Babies were rarely photographed with a parent. This unusually lively portrait of a infant and mother, photographed by George E. Day between 1896 and 1902, captures a mother’s happiness and pride. The baby seems bemused.
Faster exposure techniques developed toward the end of the 19th century enabled photographers to capture more candid expressions and attitudes. Photographers often used the term “instantaneous” to attract mothers.
The oversized mount with its less obtrusive studio advertising also indicates a late-century origin.
While I’ve yet to come across a carte de visite of an infant, the era of the cabinet card photograph brought about an explosion of baby portraits.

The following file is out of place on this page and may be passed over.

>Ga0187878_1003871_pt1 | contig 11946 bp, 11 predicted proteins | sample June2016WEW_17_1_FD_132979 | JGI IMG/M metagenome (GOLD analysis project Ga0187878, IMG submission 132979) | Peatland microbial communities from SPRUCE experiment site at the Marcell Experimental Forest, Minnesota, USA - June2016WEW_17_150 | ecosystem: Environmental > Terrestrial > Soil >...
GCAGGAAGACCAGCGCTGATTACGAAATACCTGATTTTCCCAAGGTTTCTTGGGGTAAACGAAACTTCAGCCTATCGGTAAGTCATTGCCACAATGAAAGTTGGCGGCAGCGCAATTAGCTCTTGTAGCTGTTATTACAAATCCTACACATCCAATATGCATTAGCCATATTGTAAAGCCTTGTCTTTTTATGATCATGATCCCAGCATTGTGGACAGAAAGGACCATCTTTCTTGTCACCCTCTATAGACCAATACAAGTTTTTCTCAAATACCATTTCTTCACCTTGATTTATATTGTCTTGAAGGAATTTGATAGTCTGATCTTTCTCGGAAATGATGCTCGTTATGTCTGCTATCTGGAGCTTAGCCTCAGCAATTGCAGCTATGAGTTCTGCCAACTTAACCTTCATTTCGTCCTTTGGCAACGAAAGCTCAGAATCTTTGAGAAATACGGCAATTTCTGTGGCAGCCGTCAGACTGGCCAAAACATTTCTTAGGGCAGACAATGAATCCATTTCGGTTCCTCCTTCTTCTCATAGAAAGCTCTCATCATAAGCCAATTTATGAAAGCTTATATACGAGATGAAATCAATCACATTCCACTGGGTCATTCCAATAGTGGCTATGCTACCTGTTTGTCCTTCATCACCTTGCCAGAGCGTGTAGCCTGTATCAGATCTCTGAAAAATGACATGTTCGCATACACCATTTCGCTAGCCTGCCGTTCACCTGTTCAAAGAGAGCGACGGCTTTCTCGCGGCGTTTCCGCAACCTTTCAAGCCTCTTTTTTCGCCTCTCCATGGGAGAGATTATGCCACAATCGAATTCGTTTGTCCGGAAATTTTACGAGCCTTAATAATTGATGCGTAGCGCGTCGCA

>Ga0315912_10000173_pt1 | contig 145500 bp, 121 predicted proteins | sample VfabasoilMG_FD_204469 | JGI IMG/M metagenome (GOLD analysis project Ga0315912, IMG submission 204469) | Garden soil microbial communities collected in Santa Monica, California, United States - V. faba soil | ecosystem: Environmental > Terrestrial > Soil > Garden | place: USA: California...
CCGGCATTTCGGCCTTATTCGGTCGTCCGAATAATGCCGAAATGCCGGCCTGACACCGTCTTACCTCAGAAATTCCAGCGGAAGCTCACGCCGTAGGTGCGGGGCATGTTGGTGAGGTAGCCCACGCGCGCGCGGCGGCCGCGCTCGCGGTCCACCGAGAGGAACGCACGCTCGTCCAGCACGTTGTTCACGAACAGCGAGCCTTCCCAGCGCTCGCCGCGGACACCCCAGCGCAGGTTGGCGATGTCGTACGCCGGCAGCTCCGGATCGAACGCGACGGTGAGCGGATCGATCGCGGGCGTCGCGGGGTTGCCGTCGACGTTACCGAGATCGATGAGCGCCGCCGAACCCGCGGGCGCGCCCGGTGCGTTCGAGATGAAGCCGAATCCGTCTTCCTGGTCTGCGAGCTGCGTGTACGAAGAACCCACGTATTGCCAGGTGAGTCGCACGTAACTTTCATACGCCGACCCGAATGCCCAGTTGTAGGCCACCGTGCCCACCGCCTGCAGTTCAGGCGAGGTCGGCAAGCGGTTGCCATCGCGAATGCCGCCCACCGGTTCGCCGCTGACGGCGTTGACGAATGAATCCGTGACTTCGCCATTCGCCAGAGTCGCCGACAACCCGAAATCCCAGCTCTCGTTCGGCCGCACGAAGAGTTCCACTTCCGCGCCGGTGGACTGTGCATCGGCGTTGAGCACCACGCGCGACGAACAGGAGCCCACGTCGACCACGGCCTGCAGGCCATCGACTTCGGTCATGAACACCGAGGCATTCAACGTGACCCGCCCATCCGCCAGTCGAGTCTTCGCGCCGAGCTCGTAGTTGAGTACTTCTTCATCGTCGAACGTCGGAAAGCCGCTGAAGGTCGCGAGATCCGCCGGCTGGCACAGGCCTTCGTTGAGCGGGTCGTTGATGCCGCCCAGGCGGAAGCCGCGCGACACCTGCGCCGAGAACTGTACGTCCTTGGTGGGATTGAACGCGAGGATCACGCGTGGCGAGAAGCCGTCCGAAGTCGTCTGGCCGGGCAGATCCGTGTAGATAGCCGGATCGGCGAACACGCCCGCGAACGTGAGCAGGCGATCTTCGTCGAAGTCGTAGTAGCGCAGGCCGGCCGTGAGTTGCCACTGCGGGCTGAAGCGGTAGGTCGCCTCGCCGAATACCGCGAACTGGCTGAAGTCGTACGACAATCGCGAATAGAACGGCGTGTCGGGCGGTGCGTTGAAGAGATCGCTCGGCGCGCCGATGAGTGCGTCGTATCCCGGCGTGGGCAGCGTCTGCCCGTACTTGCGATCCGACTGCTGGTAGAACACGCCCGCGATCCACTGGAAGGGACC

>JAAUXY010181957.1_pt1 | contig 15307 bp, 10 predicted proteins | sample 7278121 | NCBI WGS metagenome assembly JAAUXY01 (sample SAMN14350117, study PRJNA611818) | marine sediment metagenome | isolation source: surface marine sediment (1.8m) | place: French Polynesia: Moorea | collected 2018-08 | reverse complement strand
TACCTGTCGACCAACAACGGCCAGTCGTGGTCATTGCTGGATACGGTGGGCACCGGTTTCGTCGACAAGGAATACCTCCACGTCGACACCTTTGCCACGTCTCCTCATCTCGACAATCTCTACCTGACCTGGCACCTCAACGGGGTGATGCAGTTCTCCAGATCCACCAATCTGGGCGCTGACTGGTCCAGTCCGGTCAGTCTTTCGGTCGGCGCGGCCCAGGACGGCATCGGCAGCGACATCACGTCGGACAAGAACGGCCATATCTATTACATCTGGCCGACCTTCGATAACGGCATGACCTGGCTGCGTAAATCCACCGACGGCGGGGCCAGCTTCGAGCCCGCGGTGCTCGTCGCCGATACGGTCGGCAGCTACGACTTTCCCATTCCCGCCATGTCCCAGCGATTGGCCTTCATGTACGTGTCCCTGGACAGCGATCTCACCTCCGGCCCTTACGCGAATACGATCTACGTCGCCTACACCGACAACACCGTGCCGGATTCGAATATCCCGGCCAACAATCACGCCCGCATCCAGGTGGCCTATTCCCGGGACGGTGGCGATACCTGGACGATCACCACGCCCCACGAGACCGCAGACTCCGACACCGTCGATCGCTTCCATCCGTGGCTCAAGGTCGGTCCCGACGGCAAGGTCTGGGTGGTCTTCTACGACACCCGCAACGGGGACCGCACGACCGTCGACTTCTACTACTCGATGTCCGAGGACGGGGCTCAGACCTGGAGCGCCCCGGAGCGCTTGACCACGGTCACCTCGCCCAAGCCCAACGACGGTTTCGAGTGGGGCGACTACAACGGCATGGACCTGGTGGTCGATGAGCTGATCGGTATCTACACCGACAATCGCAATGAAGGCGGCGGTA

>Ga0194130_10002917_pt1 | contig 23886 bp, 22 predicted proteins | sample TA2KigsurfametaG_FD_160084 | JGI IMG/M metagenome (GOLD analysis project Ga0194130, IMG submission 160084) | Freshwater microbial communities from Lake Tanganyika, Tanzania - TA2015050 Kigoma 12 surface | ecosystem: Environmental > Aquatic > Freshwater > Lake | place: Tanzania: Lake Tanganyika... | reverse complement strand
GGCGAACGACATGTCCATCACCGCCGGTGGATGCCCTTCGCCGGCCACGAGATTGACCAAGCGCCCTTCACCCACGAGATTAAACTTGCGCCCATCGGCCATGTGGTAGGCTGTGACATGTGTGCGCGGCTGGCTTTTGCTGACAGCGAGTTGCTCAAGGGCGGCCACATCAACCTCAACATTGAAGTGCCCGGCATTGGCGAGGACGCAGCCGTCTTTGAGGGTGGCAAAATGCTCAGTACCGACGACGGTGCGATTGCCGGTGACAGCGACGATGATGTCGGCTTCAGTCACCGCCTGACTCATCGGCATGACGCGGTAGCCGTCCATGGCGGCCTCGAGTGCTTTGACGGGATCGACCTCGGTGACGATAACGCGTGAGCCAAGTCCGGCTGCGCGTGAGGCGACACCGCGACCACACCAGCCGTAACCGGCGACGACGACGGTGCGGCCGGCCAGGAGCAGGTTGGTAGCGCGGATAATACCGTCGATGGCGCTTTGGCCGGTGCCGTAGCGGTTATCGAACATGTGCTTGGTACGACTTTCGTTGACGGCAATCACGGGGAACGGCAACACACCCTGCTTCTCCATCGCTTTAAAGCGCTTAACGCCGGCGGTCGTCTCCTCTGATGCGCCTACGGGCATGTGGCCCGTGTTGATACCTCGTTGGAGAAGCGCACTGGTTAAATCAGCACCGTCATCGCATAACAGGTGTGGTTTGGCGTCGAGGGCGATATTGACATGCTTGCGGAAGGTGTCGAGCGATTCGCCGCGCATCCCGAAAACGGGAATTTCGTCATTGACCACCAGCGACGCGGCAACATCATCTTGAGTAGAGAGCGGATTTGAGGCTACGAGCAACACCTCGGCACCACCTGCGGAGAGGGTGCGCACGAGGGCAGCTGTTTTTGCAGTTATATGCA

For some reason, most babies were photographed solo. The prodigy was usually dressed in an extremely long white garment, probably a christening gown.
Here is a typical cabinet card photograph of a baby by the Julius Hebbel Studio. Hebbel babies were often photographed on one of his elaborate wicker seats.
Julius Hebbel (1853-1905) opened a photography studio in Baltimore in the later 1870s, and the business continued to operate under his name well after his death. I have also found references to Hebbel as a photographer in Westminster, Maryland.
Hebbel was born in Germany and immigrated to Baltimore with his family. His father was a grocer.
Post-1900 card photographs usually have larger, more understated black or gray mounts with a small,unobtrusive studio mark, sometimes embossed, sometimes printed. This toddler’s portrait was taken around 1920.
I have a soft spot for Julius Hebbel because this family photo was the first on which I noticed a photographer’s name.
Hebbel is buried in Baltimore’s Loudon Park Cemetery. Even his headstone reflects the flair of his signature mark on the photograph’s mount.